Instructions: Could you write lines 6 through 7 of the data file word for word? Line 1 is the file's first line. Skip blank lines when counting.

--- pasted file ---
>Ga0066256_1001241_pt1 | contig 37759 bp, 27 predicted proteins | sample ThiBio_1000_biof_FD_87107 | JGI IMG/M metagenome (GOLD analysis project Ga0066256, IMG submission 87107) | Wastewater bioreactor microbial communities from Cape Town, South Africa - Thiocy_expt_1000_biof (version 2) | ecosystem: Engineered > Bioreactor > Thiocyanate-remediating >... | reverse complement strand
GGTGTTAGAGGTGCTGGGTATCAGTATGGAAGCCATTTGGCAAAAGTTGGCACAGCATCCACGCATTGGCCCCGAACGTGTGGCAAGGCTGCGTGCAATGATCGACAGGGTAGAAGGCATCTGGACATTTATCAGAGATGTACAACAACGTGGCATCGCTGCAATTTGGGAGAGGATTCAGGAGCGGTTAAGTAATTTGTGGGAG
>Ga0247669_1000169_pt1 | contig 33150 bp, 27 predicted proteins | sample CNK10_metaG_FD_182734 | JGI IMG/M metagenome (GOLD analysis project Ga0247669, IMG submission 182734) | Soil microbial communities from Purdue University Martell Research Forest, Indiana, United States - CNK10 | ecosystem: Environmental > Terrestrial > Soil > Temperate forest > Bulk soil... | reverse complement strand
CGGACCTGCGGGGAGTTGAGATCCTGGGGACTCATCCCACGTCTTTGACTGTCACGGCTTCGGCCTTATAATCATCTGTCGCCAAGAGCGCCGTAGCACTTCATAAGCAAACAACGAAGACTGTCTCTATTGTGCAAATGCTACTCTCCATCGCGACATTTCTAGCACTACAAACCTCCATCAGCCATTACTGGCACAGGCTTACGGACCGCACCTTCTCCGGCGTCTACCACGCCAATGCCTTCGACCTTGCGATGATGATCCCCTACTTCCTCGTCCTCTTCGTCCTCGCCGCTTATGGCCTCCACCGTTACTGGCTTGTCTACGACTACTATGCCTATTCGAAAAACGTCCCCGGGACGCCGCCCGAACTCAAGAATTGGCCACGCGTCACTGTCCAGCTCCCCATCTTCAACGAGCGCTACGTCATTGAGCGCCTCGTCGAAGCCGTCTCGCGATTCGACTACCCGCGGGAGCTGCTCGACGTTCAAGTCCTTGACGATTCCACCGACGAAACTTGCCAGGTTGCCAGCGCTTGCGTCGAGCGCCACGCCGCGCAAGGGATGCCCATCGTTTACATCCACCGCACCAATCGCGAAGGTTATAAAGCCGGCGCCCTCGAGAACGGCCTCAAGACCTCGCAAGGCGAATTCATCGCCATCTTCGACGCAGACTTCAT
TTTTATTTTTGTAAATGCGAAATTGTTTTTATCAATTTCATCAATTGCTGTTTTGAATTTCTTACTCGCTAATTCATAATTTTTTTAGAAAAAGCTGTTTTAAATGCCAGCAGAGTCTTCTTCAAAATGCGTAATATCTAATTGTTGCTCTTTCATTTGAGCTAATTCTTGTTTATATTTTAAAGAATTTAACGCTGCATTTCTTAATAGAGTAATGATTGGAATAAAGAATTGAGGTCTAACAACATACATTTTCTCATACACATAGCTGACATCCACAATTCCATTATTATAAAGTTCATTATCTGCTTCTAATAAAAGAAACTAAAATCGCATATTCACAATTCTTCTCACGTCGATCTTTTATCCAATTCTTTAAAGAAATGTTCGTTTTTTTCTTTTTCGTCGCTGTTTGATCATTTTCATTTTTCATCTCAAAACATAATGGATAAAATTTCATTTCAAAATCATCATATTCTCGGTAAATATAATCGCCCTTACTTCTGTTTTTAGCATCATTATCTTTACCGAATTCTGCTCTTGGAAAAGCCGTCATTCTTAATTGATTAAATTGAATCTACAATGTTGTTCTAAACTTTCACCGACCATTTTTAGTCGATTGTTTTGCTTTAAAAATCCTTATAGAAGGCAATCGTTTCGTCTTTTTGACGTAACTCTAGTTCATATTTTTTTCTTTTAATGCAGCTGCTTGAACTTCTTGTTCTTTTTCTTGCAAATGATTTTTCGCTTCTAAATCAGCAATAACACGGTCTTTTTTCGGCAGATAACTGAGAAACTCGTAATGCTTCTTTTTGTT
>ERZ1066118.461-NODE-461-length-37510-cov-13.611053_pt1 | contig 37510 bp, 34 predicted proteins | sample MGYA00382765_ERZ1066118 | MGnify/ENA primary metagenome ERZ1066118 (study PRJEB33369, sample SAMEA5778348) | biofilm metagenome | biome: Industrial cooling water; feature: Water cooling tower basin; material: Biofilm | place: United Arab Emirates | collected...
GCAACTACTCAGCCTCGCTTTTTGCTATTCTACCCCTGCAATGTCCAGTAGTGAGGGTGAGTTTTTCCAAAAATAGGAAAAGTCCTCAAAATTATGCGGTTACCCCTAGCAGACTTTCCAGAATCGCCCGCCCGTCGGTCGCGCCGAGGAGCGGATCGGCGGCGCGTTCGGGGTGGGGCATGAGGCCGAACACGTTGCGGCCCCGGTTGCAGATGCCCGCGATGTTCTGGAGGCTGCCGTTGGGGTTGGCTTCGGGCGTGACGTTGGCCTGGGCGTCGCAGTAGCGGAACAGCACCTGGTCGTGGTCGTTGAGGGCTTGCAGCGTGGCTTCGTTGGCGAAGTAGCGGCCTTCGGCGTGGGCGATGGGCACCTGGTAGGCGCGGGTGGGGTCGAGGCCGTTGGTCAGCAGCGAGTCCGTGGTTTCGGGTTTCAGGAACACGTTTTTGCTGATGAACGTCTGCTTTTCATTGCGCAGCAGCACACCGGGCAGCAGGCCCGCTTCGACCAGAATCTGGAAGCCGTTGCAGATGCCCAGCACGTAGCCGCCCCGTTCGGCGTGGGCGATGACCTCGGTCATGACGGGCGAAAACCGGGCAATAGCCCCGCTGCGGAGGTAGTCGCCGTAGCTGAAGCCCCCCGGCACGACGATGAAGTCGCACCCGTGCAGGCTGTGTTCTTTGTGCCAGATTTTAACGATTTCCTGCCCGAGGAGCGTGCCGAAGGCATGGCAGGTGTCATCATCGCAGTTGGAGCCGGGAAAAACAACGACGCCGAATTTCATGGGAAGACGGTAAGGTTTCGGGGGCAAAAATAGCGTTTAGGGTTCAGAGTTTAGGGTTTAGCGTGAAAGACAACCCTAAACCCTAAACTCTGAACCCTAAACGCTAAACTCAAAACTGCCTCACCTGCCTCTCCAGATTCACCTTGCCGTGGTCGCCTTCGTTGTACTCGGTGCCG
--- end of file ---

>ERZ1066118.461-NODE-461-length-37510-cov-13.611053_pt1 | contig 37510 bp, 34 predicted proteins | sample MGYA00382765_ERZ1066118 | MGnify/ENA primary metagenome ERZ1066118 (study PRJEB33369, sample SAMEA5778348) | biofilm metagenome | biome: Industrial cooling water; feature: Water cooling tower basin; material: Biofilm | place: United Arab Emirates | collected...
GCAACTACTCAGCCTCGCTTTTTGCTATTCTACCCCTGCAATGTCCAGTAGTGAGGGTGAGTTTTTCCAAAAATAGGAAAAGTCCTCAAAATTATGCGGTTACCCCTAGCAGACTTTCCAGAATCGCCCGCCCGTCGGTCGCGCCGAGGAGCGGATCGGCGGCGCGTTCGGGGTGGGGCATGAGGCCGAACACGTTGCGGCCCCGGTTGCAGATGCCCGCGATGTTCTGGAGGCTGCCGTTGGGGTTGGCTTCGGGCGTGACGTTGGCCTGGGCGTCGCAGTAGCGGAACAGCACCTGGTCGTGGTCGTTGAGGGCTTGCAGCGTGGCTTCGTTGGCGAAGTAGCGGCCTTCGGCGTGGGCGATGGGCACCTGGTAGGCGCGGGTGGGGTCGAGGCCGTTGGTCAGCAGCGAGTCCGTGGTTTCGGGTTTCAGGAACACGTTTTTGCTGATGAACGTCTGCTTTTCATTGCGCAGCAGCACACCGGGCAGCAGGCCCGCTTCGACCAGAATCTGGAAGCCGTTGCAGATGCCCAGCACGTAGCCGCCCCGTTCGGCGTGGGCGATGACCTCGGTCATGACGGGCGAAAACCGGGCAATAGCCCCGCTGCGGAGGTAGTCGCCGTAGCTGAAGCCCCCCGGCACGACGATGAAGTCGCACCCGTGCAGGCTGTGTTCTTTGTGCCAGATTTTAACGATTTCCTGCCCGAGGAGCGTGCCGAAGGCATGGCAGGTGTCATCATCGCAGTTGGAGCCGGGAAAAACAACGACGCCGAATTTCATGGGAAGACGGTAAGGTTTCGGGGGCAAAAATAGCGTTTAGGGTTCAGAGTTTAGGGTTTAGCGTGAAAGACAACCCTAAACCCTAAACTCTGAACCCTAAACGCTAAACTCAAAACTGCCTCACCTGCCTCTCCAGATTCACCTTGCCGTGGTCGCCTTCGTTGTACTCGGTGCCG